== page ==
Following years of controversy, including understaffing, accusations of gladiator-like inmate-on-inmate violence, and falsification of nearly 4,800 hours in staffing records, the State of Idaho is set to kick private prison operator Corrections Corporation of America to the curb and find a new manager for the state's largest prison, the Idaho Correctional Center.
The Associated Press' Rebecca Boone reports that a three-member Board of Correction met the night of June 18 and decided not to renew its options with CCA when its current contract expires Sunday, June 30, 2014. While the State of Idaho will not submit its own bid to take over the facility, which is part of a large prison complex south of Boise, it will accept proposals from other operators.
In November 2012, eight inmates launched a lawsuit against CCA, alleging that the private prison operator was working with prison gangs to control the Boise facility. According to an October 2011 AP report, it ran the most violent lockup in the Gem State. AP obtained records that showed between September 2007 and September 2008, ICC had 132 inmate-on-inmate assaults, compared to just 42 at the state-run Idaho State Correctional Institution. Additionally, in 2008, ICC had more assaults than all other Idaho prisons combined, according to the AP. The complaint alleged that CCA "fosters and develops criminal gangs" at its Boise lockup. Additionally, it alleges that prison housing supervisors "ask permission from gang leaders" before moving anyone new into an empty cell.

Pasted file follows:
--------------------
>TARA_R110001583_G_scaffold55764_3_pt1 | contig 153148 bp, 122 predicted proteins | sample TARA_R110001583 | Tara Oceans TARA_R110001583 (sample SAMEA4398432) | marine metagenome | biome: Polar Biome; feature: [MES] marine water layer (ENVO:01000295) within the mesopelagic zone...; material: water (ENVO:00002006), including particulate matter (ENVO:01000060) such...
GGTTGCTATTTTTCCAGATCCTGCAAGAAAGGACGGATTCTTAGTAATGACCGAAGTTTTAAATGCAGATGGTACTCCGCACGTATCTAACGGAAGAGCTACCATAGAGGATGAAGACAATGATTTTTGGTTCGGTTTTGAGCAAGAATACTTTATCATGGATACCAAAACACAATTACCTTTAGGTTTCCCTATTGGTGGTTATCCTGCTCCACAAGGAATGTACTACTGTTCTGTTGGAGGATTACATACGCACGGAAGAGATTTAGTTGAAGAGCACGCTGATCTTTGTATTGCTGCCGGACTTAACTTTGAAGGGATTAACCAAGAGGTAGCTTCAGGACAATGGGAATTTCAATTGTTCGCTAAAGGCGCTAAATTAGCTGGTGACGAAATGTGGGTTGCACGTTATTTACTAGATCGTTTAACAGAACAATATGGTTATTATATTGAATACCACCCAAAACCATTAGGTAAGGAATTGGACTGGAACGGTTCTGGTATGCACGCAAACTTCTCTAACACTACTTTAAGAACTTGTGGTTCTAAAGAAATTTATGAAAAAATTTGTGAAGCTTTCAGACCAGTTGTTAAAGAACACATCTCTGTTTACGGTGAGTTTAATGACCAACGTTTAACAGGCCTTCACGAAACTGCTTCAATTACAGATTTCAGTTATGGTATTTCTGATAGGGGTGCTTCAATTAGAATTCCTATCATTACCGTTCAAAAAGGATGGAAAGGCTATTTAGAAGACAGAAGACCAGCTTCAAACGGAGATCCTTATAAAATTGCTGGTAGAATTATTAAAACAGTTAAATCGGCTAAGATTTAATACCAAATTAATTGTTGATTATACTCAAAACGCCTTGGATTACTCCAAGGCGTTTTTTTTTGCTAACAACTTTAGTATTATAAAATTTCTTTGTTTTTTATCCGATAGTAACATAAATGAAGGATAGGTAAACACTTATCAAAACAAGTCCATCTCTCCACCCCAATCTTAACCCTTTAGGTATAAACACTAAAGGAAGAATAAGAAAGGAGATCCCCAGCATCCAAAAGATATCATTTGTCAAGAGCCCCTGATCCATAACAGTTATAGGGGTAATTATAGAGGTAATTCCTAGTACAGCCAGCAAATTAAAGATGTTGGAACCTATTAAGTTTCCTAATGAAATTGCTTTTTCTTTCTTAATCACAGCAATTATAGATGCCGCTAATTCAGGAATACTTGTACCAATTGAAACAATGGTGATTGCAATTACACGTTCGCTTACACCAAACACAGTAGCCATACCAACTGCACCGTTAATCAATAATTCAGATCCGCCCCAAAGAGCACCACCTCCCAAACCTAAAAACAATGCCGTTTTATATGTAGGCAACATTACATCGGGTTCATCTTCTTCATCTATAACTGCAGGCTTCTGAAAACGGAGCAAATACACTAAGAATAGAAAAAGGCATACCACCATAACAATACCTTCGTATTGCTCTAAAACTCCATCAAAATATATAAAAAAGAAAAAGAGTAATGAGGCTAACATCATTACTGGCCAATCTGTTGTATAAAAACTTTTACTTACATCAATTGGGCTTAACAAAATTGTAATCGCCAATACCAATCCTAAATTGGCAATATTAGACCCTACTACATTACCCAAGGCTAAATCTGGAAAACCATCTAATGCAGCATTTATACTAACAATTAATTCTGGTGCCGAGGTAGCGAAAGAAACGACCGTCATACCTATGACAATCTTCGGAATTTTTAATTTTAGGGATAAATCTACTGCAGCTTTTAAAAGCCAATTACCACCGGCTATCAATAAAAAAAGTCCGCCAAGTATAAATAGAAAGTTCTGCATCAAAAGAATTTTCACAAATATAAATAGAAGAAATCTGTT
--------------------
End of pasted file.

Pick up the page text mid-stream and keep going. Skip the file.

In April, CCA admitted that it it had falsified staffing records at the privately-run prison, thus violating CCA's contract with the State of Idaho. The admission came after an investigation by the Idaho State Police and an internal review found that correctional officers claimed that they had staffed security positions at ICC, when in fact the posts had been left vacant. Nearly 4,800 hours during a seven month-period were falsified.